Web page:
2. Prioritizing

As many marketers know all too well – there is always something to be done.

Being an effective prioritizer is one of those marketing skills that doesn’t get talked about enough, but plays a huge role in the success of your team and content.

Producing consistently great content means saying yes to a handful of awesome content ideas/opportunities and saying no to many others.

The Asana marketing team uses a project labeled “Content Opportunities” to which anyone in the company is highly encouraged to contribute ideas. Then, when their marketing team is ready to take action on a piece of content or campaign, they add it to their Editorial Calendar project.

Asana Dashboard - 7 Invaluable Marketing Skills

This management of ideas, projects, and initiatives is what allows them to be super focused and productive on a consistent basis.

So how can you develop prioritization as a marketing skill? And how can you prioritize content and campaigns that will perform at a high level?

That’s where the importance of goal-setting comes into play!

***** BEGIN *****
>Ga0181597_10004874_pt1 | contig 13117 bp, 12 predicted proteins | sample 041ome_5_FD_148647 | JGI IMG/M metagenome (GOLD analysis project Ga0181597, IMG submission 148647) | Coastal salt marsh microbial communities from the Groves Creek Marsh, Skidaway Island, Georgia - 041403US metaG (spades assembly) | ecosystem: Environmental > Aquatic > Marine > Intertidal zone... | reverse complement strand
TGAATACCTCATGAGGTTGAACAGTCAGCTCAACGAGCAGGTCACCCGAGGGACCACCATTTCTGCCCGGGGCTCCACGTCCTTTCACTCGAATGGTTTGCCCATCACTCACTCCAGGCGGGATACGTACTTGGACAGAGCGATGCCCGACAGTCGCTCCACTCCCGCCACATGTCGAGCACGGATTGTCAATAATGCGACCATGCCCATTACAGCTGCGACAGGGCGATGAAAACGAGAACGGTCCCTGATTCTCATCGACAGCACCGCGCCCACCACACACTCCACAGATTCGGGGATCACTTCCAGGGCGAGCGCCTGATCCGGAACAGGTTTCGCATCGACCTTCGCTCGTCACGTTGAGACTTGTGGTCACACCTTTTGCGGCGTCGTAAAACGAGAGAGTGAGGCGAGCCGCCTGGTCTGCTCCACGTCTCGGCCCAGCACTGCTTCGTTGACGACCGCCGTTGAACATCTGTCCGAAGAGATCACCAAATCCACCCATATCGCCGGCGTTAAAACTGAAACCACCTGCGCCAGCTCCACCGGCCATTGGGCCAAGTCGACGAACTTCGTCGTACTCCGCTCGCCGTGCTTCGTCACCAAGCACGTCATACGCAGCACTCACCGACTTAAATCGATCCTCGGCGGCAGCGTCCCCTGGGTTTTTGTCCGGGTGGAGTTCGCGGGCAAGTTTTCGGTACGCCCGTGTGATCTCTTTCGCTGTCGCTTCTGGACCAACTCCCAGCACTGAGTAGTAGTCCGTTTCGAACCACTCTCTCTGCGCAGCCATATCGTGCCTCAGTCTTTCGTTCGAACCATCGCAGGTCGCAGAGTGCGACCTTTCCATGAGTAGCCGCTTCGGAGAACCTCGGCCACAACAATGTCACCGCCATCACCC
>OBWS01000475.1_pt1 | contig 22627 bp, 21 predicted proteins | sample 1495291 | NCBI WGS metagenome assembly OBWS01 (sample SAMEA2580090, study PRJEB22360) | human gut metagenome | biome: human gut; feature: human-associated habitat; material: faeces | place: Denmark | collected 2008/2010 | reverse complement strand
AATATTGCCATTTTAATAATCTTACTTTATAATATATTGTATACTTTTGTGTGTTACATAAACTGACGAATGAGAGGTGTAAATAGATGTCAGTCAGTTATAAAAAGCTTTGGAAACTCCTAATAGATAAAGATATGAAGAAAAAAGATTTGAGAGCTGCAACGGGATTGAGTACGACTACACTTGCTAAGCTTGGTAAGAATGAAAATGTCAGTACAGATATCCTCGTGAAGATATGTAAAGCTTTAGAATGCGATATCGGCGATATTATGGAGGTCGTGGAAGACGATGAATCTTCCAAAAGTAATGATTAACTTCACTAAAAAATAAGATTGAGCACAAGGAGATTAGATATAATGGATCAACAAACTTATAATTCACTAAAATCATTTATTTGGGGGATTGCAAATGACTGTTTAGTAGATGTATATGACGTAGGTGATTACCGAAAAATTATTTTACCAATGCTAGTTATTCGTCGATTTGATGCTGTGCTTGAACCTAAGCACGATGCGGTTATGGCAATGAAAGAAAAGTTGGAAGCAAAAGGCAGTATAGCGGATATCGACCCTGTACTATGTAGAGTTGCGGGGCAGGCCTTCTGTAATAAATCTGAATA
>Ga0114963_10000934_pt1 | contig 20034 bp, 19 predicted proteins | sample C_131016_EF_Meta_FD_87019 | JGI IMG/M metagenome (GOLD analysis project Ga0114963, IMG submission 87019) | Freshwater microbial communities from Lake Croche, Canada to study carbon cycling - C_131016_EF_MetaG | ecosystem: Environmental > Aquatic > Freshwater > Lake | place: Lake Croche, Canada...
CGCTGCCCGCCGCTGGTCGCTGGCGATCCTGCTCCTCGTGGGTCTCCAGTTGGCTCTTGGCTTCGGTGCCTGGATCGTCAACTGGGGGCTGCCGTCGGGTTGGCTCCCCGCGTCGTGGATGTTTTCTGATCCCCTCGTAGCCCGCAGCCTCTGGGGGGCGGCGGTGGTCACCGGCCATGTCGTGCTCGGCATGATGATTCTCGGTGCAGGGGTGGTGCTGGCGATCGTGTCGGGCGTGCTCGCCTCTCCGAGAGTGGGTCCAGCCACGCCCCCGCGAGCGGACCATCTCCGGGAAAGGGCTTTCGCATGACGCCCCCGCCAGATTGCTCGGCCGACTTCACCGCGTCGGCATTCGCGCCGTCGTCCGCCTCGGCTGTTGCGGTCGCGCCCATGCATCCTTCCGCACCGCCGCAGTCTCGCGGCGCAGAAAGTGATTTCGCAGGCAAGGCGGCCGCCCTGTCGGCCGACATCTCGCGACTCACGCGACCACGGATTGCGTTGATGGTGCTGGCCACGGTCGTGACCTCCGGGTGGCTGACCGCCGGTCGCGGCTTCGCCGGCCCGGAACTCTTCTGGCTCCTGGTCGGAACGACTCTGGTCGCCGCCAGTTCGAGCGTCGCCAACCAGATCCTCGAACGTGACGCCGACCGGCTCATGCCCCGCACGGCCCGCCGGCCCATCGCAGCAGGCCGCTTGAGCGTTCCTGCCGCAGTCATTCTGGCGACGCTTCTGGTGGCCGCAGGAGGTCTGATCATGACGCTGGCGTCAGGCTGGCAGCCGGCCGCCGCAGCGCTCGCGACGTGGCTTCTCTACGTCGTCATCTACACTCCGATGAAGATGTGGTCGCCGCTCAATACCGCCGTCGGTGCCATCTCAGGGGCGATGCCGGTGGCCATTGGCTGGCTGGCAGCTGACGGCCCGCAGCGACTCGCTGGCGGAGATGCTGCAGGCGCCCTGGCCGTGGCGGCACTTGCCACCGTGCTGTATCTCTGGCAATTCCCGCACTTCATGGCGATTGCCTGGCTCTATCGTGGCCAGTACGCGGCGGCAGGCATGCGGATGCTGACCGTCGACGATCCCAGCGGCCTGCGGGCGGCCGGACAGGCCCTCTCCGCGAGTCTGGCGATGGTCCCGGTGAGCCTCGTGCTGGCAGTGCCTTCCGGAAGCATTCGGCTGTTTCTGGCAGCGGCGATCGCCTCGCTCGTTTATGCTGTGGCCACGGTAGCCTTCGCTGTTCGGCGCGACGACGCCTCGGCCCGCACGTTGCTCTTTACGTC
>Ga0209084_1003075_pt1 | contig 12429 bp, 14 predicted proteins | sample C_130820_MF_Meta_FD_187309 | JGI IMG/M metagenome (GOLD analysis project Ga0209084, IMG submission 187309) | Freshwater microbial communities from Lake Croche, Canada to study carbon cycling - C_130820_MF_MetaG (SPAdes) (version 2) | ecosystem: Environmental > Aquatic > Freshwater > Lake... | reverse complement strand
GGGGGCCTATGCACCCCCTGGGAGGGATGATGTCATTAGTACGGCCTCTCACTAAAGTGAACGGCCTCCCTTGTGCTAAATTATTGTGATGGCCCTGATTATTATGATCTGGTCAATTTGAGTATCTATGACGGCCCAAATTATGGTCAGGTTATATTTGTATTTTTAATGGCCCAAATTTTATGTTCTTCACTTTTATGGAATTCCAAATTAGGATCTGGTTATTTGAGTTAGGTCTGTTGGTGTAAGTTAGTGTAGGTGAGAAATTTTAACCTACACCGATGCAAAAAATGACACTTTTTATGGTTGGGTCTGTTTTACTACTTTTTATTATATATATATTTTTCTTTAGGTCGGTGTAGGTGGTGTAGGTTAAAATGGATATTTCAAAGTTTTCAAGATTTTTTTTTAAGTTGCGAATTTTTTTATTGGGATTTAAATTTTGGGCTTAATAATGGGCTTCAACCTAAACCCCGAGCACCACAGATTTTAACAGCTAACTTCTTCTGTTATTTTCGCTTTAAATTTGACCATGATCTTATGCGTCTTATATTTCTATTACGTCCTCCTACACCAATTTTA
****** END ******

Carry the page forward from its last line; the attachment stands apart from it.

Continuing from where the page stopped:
At Buffer, we’ve experimented with a variety of goal-setting frameworks such as OKRs, Locke and Latham’s 5 Principles of Goal-Setting, BHAGs, and lots more.

Today, our marketing team is using two types of goal-setting methods depending on the scope. For long-term planning and strategizing, we use a modified Warren Buffett Framework, and for short-term (experimental content), we use a framework called ICE.

The Modified Warren Buffett Framework

My colleague Hailley has long admired the original framework for setting goals from Warren Buffett – a method where you write down 25 things you want to accomplish in your career, and from that, pick the top five as the focus and put the other 20 on an “avoid at all costs” list.

We’ve since adopted a modified version of this goal-setting framework. Here’s a quick overview of how it works (with a real-life example goals from one of our 6-week cycles):

Step 1: Choose 10 goals

Brainstorm a list of 10 goals related to your work on the team that can be accomplished in a certain, predesignated timeframe.

Remember to focus on goals and not tasks. A good way to remember this is that tasks describe how you spend your time, whereas goals are your results.


Warren Buffett Framework Step One

Step 2: Assign a “tag” to each goal

Next, go through and add a tag to each goal with the category that it falls into. The tagging system should be unique for each person.

Come up with your tags, and assign them to each of your 10 goals.


Warren Buffett Framework Step Two

Step 3: Pick three goals to focus on (P1s)